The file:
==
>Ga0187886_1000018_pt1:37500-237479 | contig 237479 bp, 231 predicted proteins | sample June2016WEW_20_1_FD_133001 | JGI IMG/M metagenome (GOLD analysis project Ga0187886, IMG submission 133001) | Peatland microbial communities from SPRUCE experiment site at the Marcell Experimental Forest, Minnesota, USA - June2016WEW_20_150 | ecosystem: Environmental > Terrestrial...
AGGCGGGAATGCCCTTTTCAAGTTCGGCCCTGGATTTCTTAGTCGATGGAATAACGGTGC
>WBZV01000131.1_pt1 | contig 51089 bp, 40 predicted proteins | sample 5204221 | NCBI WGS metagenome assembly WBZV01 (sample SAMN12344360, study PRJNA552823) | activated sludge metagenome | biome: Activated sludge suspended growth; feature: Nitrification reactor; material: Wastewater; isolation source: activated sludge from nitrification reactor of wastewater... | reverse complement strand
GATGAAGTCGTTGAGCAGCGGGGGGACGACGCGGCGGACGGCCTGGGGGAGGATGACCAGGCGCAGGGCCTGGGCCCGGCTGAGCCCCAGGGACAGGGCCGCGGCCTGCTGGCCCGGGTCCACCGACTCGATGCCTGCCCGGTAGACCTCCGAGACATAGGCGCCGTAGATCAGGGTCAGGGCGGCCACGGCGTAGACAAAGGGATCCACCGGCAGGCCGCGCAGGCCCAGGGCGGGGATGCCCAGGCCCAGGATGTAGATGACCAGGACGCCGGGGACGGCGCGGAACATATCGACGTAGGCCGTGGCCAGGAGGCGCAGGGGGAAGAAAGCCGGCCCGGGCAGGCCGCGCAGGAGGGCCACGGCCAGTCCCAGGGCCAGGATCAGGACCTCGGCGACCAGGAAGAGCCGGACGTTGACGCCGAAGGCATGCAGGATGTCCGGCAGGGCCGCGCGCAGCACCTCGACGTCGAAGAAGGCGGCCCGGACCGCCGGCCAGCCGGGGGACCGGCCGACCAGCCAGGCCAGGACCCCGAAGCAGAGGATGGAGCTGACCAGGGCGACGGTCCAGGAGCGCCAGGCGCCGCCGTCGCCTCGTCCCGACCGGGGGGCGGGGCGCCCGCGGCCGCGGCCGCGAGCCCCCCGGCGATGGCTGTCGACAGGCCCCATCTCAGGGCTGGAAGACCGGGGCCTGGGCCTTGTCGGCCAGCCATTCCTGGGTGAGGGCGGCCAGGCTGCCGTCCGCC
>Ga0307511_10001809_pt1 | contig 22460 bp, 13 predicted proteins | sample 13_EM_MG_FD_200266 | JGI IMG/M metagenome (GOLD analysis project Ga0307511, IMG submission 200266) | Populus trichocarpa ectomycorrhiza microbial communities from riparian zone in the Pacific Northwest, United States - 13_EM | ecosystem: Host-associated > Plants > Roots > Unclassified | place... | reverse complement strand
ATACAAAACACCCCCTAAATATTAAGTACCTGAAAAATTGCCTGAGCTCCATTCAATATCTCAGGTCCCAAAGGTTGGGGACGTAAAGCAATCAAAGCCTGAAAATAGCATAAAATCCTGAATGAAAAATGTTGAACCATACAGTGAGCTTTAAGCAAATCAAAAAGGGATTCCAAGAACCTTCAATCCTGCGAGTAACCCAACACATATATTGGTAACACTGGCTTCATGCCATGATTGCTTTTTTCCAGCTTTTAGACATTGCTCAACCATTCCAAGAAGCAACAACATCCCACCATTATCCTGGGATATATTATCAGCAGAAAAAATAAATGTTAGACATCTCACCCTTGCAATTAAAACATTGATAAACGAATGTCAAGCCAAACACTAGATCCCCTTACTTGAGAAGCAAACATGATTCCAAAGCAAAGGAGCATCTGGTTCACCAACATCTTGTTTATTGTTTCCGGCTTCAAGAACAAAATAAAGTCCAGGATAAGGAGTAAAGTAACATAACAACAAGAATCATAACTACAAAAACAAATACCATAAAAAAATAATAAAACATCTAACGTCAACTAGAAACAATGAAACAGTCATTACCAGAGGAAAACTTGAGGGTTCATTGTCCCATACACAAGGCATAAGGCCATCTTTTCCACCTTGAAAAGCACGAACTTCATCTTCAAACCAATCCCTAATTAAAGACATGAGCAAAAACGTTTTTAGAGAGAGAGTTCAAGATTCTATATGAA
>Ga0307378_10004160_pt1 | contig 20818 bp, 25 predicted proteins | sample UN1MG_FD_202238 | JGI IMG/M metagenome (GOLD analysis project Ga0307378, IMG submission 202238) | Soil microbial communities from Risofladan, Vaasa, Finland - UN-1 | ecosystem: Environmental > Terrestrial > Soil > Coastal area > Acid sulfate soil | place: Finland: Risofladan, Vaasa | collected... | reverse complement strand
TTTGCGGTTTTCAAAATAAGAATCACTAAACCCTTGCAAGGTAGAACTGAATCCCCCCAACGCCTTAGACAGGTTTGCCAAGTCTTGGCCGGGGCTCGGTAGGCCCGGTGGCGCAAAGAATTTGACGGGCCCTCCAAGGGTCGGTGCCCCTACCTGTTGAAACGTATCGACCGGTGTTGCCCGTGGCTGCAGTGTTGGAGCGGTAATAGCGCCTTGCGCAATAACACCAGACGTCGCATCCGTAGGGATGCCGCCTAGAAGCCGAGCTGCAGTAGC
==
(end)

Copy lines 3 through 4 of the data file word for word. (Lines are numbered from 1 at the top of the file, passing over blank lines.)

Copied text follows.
>WBZV01000131.1_pt1 | contig 51089 bp, 40 predicted proteins | sample 5204221 | NCBI WGS metagenome assembly WBZV01 (sample SAMN12344360, study PRJNA552823) | activated sludge metagenome | biome: Activated sludge suspended growth; feature: Nitrification reactor; material: Wastewater; isolation source: activated sludge from nitrification reactor of wastewater... | reverse complement strand
GATGAAGTCGTTGAGCAGCGGGGGGACGACGCGGCGGACGGCCTGGGGGAGGATGACCAGGCGCAGGGCCTGGGCCCGGCTGAGCCCCAGGGACAGGGCCGCGGCCTGCTGGCCCGGGTCCACCGACTCGATGCCTGCCCGGTAGACCTCCGAGACATAGGCGCCGTAGATCAGGGTCAGGGCGGCCACGGCGTAGACAAAGGGATCCACCGGCAGGCCGCGCAGGCCCAGGGCGGGGATGCCCAGGCCCAGGATGTAGATGACCAGGACGCCGGGGACGGCGCGGAACATATCGACGTAGGCCGTGGCCAGGAGGCGCAGGGGGAAGAAAGCCGGCCCGGGCAGGCCGCGCAGGAGGGCCACGGCCAGTCCCAGGGCCAGGATCAGGACCTCGGCGACCAGGAAGAGCCGGACGTTGACGCCGAAGGCATGCAGGATGTCCGGCAGGGCCGCGCGCAGCACCTCGACGTCGAAGAAGGCGGCCCGGACCGCCGGCCAGCCGGGGGACCGGCCGACCAGCCAGGCCAGGACCCCGAAGCAGAGGATGGAGCTGACCAGGGCGACGGTCCAGGAGCGCCAGGCGCCGCCGTCGCCTCGTCCCGACCGGGGGGCGGGGCGCCCGCGGCCGCGGCCGCGAGCCCCCCGGCGATGGCTGTCGACAGGCCCCATCTCAGGGCTGGAAGACCGGGGCCTGGGCCTTGTCGGCCAGCCATTCCTGGGTGAGGGCGGCCAGGCTGCCGTCCGCC